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Siddarth Laxminarayanan/

Analyzing Streaming Service Content in SQL - Solution

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Analyzing Streaming Service Content in SQL

Welcome to your webinar workspace! You can follow along as we analyze the data in a SQL database and visualize the results.

To set up your integration, create a PostgreSQL integration with the following credentials:

  • Integration Name: Streaming Codealong
  • Hostname: workspacedemodb.datacamp.com
  • Database: streaming
  • Username: streaming_codealong
  • Password: streaming_codealong

Note: This is the solution workspace, and you will need to connect your own integration (or setup one using the credentials above) to use it!

Exploring our data

Let's start by checking out the data we will be working with. We can start with the amazon, hulu, netflix, and disney tables.

Unknown integration
DataFrameavailable as
df
variable
SELECT *
FROM amazon
This query is taking long to finish...Consider adding a LIMIT clause or switching to Query mode to preview the result.
Unknown integration
DataFrameavailable as
df
variable
SELECT *
FROM hulu
This query is taking long to finish...Consider adding a LIMIT clause or switching to Query mode to preview the result.
Unknown integration
DataFrameavailable as
df
variable
SELECT * 
FROM netflix
This query is taking long to finish...Consider adding a LIMIT clause or switching to Query mode to preview the result.
Unknown integration
DataFrameavailable as
df
variable
SELECT *
FROM disney
This query is taking long to finish...Consider adding a LIMIT clause or switching to Query mode to preview the result.

We can also inspect the genres table, which is different from the other tables.

Unknown integration
DataFrameavailable as
df
variable
SELECT *
FROM genres
This query is taking long to finish...Consider adding a LIMIT clause or switching to Query mode to preview the result.

Preparing our data

Joining the different tables

Our data appears to mostly have the same column names. So we can join the data with a series of UNIONs, which will append each table to the previous one.

We use UNION ALL to preserve any possible duplicate rows, as we will want to count entries if they appear in multiple services.

Unknown integration
DataFrameavailable as
df
variable
SELECT *
FROM amazon
UNION ALL
SELECT *
FROM hulu
UNION ALL
SELECT * 
FROM netflix
UNION ALL
SELECT *
FROM disney
This query is taking long to finish...Consider adding a LIMIT clause or switching to Query mode to preview the result.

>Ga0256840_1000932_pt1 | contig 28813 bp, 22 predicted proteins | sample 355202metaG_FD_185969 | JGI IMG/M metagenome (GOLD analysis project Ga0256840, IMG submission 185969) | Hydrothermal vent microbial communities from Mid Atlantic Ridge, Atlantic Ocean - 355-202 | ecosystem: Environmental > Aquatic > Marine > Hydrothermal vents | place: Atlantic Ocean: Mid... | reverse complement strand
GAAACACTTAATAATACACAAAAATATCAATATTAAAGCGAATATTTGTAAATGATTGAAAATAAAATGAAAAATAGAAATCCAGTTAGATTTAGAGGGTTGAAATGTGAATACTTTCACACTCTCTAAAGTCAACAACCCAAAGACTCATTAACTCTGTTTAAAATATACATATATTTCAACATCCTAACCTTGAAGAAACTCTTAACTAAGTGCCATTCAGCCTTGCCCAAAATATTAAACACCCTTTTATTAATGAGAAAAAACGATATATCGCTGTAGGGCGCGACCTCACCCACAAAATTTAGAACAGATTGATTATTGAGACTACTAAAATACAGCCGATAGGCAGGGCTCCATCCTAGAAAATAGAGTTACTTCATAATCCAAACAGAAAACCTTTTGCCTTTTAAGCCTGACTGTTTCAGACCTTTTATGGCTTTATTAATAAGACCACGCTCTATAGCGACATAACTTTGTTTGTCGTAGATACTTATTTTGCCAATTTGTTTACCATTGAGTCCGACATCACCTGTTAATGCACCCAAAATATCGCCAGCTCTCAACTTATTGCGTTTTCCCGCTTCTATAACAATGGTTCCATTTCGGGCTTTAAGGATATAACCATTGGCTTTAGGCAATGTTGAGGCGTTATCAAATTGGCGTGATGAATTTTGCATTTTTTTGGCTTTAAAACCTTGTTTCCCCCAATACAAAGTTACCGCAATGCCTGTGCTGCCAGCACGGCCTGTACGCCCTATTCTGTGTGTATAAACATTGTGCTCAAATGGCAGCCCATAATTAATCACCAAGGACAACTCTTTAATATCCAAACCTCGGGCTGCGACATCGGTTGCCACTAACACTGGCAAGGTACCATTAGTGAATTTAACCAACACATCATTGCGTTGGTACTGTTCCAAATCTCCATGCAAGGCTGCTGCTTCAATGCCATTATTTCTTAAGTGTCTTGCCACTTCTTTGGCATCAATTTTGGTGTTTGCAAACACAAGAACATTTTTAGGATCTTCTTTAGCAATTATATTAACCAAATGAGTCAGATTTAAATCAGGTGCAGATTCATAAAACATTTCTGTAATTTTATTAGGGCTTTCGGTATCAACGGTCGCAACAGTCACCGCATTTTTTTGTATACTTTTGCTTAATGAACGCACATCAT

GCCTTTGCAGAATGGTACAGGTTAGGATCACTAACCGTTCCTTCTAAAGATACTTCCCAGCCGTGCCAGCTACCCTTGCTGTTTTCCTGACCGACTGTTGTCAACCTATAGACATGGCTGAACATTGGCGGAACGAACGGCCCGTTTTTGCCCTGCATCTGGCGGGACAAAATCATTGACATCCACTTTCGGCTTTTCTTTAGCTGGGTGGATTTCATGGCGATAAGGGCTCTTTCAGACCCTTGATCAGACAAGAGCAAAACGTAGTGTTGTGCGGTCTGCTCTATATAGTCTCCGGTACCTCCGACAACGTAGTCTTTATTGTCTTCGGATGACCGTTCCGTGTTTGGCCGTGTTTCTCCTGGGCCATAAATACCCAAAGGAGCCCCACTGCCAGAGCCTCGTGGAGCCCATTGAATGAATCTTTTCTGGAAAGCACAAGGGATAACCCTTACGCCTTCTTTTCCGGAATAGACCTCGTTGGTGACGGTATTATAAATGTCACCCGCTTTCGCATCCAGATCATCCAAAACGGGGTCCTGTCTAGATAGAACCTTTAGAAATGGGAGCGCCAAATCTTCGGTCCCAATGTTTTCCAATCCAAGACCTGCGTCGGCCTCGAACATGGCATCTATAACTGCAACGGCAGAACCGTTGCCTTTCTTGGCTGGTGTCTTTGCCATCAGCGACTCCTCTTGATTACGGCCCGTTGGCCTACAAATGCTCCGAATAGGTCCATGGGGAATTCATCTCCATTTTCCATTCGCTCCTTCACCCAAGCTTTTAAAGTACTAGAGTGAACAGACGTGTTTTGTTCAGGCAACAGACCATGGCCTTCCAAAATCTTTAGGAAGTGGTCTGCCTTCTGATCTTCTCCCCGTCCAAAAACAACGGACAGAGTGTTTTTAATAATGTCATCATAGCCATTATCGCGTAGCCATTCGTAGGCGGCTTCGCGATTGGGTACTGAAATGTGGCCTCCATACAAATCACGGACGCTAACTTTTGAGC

One problem with the above approach is that we lose out on the streaming service information. So let's repeat our query, but add in the required info!

Unknown integration
DataFrameavailable as
df
variable
SELECT *, 'amazon' AS service
FROM amazon
UNION
SELECT *, 'hulu' AS service
FROM hulu
UNION
SELECT *, 'netflix' AS service
FROM netflix
UNION
SELECT *, 'disney' AS service
FROM disney
This query is taking long to finish...Consider adding a LIMIT clause or switching to Query mode to preview the result.

Great! But we have one more table that might prove useful. Let's add in the genre information with a join.

To do this, we will need to use a Common Table Expression, or CTE.

Unknown integration
DataFrameavailable as
df
variable
WITH service_data AS (
	SELECT *, 'amazon' AS service
    FROM amazon
    UNION
    SELECT *, 'hulu' AS service
    FROM hulu
    UNION
    SELECT *, 'netflix' AS service
    FROM netflix
    UNION
    SELECT *, 'disney' AS service
    FROM disney
)

SELECT *
FROM service_data AS sd
LEFT JOIN genres AS g
	ON sd.title = g.film
This query is taking long to finish...Consider adding a LIMIT clause or switching to Query mode to preview the result.

Inspecting missing data

It looks like we are missing some values in the age and imdb columns. We will also check the rotten_tomatoes column because we may use it later. Let's see how extensive this problem is.

To calculate the null values per column, we will use a combination of SUM() and CASE WHEN to count the number of null values.




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